While plenty of comedians can remember watching Richard Pryor and Robin Williams as young kids, Ali Sultan didn’t even know what stand-up comedy was until he was a teenager.
“I moved from Yemen when I was 14 and had never heard of or seen stand-up until one night when I saw it on ‘Late Night with Conan O’Brien,’” Sultan remembers. “I thought it was the coolest thing in the world and wrote a set with my broken English and imagined myself on ‘Conan.’”
The dream would be alive and well in his mind for the next several years, but it would take Sultan until his 20s to finally make the leap from dreamer to doer.
“At 22 I was having a weird year where I was trying to find my place in the world because nothing fulfilled me and I didn’t care for school anymore,” Sultan says. “So I tried to write a book, poetry, and even rap. I was pretty horrible at all of those but I knew I needed to do something that involved writing. My best friend Andrew kept telling me that I should do stand-up so I looked up comedy clubs online and came across Acme. I did the open mic night on Monday and it felt amazing and fulfilling.”
Just two years later in 2013, Sultan became one of the most buzzed-about new talents on the scene, when he won contests at both Acme and House of Comedy. Though the attention and cash were both major benefits, the real reward came from sharing his comedy with his toughest critic: his mom.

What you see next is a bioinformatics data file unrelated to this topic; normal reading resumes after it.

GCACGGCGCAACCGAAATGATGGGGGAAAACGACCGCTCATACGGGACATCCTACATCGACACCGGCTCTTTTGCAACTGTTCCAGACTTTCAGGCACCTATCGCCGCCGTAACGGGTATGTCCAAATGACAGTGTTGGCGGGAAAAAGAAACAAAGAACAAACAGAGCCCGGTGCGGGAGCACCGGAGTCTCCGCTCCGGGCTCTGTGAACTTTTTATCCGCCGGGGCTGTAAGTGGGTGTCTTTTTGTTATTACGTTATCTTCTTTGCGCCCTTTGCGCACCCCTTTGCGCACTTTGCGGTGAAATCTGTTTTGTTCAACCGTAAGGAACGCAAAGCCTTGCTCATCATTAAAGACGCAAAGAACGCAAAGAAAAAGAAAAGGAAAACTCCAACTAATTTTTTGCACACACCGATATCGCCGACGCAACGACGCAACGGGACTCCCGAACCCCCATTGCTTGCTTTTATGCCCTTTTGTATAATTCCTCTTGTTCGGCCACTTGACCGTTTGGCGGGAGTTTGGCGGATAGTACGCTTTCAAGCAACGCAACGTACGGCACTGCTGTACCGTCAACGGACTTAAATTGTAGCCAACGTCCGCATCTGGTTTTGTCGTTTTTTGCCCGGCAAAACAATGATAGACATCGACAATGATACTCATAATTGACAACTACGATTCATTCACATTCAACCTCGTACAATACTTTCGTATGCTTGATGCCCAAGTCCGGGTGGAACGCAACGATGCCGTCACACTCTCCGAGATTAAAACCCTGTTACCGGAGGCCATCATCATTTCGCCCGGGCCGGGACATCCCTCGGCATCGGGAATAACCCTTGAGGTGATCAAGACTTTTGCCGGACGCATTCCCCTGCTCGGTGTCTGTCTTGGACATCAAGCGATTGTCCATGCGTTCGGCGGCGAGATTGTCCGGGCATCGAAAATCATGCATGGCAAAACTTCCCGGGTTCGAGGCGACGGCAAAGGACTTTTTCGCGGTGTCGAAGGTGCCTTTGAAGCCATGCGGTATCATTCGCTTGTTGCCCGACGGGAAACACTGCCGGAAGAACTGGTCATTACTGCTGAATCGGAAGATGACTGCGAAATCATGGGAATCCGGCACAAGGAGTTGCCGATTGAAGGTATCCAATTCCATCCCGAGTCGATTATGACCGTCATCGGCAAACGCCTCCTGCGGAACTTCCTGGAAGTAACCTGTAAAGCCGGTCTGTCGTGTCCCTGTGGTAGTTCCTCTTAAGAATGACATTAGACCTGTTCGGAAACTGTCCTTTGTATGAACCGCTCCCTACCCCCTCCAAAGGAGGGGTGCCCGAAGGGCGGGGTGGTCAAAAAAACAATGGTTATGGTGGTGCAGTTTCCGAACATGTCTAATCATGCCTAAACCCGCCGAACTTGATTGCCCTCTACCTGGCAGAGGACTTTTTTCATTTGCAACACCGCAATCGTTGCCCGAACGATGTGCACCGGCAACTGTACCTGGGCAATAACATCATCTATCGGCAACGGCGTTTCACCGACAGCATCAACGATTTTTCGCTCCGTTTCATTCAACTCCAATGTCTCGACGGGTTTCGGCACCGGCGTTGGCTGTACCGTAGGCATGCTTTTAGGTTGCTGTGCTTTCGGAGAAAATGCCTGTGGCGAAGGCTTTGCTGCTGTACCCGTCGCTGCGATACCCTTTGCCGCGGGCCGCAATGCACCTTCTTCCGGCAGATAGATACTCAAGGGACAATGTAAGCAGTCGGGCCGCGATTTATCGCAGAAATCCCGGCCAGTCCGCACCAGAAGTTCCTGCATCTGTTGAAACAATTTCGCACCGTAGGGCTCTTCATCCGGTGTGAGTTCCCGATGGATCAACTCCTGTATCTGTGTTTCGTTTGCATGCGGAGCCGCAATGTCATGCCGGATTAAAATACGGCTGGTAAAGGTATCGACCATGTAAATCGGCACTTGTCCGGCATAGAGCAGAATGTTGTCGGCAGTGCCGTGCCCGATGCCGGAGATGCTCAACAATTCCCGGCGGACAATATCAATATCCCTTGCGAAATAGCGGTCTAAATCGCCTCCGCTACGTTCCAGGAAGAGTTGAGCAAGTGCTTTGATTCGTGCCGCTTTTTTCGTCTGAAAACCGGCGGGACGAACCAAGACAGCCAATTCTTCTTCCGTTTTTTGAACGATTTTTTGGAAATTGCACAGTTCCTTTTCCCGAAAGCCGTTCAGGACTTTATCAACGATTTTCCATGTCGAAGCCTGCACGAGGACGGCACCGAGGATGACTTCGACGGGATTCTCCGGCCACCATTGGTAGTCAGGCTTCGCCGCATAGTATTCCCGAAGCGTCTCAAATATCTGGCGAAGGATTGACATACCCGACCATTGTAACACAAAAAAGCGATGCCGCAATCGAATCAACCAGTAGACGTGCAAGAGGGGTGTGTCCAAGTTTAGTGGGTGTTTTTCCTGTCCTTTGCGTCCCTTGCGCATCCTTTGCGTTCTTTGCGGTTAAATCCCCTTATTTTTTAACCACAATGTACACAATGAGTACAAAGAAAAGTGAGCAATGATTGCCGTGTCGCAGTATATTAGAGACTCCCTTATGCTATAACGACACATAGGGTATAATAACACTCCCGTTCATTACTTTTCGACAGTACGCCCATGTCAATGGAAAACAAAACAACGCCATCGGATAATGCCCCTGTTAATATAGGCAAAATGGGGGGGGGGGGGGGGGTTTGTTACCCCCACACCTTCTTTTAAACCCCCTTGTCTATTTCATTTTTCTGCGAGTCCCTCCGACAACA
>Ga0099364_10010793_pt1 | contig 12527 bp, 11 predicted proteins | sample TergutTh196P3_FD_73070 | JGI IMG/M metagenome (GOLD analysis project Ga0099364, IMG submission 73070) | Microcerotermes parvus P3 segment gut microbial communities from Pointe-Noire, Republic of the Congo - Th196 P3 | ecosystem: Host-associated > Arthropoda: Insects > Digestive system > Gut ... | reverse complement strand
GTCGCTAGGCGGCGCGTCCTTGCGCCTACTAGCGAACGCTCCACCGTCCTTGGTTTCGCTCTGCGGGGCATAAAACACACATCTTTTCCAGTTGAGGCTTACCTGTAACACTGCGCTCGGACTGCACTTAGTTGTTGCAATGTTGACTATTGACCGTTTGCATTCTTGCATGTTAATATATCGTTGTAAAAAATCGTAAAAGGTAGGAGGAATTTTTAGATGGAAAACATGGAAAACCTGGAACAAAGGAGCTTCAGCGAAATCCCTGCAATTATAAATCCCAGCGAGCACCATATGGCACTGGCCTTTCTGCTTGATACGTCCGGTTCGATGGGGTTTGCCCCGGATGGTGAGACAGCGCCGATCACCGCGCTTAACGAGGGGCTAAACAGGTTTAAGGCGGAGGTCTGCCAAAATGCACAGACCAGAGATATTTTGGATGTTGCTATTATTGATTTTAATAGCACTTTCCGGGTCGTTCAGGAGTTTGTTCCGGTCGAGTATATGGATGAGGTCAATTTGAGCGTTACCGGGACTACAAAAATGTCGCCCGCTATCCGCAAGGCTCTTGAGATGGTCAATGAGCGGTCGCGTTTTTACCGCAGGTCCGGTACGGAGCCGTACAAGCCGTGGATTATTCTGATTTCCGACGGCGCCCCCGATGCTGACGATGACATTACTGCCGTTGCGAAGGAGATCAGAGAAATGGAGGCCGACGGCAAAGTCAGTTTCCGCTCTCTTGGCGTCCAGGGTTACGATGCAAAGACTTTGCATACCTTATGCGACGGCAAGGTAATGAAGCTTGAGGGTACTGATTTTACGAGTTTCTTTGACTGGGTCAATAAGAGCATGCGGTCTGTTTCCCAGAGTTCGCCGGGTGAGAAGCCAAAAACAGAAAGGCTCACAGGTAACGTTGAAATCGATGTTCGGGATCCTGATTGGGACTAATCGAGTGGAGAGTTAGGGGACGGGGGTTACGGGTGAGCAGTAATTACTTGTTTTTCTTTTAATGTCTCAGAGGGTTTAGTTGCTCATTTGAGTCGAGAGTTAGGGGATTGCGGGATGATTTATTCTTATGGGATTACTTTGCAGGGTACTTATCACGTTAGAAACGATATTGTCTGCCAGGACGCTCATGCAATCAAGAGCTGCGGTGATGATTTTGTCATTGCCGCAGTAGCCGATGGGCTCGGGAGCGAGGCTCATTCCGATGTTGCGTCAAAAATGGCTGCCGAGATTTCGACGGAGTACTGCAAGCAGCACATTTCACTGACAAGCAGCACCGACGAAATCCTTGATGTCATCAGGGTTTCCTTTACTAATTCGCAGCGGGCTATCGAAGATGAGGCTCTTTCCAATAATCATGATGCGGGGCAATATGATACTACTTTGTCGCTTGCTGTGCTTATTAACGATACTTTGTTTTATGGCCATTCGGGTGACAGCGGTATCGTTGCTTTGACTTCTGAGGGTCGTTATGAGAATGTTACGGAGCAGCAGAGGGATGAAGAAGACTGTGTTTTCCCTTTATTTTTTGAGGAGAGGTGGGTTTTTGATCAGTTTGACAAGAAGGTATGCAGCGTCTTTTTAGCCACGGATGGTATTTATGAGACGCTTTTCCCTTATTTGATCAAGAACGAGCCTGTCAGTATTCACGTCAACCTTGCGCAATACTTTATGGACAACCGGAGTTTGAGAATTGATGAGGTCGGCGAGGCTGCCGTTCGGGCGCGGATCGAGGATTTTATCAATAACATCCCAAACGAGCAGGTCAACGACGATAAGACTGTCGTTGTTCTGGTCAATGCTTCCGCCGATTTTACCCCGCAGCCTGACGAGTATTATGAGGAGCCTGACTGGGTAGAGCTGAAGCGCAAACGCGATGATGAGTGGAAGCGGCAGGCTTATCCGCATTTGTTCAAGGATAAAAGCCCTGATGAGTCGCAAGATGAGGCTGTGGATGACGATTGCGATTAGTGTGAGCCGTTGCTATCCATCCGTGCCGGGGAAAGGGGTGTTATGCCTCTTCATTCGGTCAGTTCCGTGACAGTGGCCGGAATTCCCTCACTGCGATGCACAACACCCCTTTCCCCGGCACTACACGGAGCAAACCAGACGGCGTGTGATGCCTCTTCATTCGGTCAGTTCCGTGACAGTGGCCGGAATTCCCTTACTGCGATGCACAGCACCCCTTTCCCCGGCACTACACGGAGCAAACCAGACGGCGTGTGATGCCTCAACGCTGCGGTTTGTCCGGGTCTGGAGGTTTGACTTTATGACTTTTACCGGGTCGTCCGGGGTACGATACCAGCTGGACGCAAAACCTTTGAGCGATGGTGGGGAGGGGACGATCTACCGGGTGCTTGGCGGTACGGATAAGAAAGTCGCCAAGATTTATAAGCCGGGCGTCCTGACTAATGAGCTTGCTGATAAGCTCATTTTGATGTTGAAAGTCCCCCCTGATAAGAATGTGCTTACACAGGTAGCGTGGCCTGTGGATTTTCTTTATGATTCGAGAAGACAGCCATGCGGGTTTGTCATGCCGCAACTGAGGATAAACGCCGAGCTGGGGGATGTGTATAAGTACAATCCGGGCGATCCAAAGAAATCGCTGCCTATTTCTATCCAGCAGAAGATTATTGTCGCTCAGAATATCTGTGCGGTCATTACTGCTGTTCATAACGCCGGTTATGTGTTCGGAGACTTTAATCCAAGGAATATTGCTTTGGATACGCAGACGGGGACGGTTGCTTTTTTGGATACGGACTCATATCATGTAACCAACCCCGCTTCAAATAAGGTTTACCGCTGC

“My mom is an immigrant and doesn’t really get stand-up; definitely not as a career,” Sultan says. “It’s a hobby to her at best. The first time she saw me was also the first time she saw live comedy. It was the finals for the contest at the House of Comedy. I had a great set and the host called me a beast. I won and my mom said, “Ali, you are a beast.’ I laughed because I knew she never heard the word ‘beast’ used that way until the host said it.”
The pride Sultan experienced having his mother witness and understand his dream was a massive confidence boost for him, and helped push past some of his own mental and cultural hurdles.
“I came from a part of a world where people don’t dare to dream because dreams came with disappointments,” he recalls. “We were born into a system that worked against you, so a lot of people mentally grow to be practical and play things safe.”
My friends and family in Yemen used to bug me about helping them to come to America but now they are like nah we cool
— you (@Ali_Sultan) November 9, 2016
For a comedian who has won multiple contests at the biggest clubs in town, the idea of slow and steady improvement as a performer may seem like an underwhelming goal. But as Sultan tells it, getting better is always his priority.
“Every time I put the work in something good happens,” he says. “So my goal is just to keep up a good work ethic, grow, and be the best comic I can be.”
Where can you see him next?
- Basically any open mic in town, including Acme, Sisyphus Brewery, Willy’s, The Comedy Corner Underground, House of Comedy, and Joke Joint.
- Twitter: @Ali_Sultan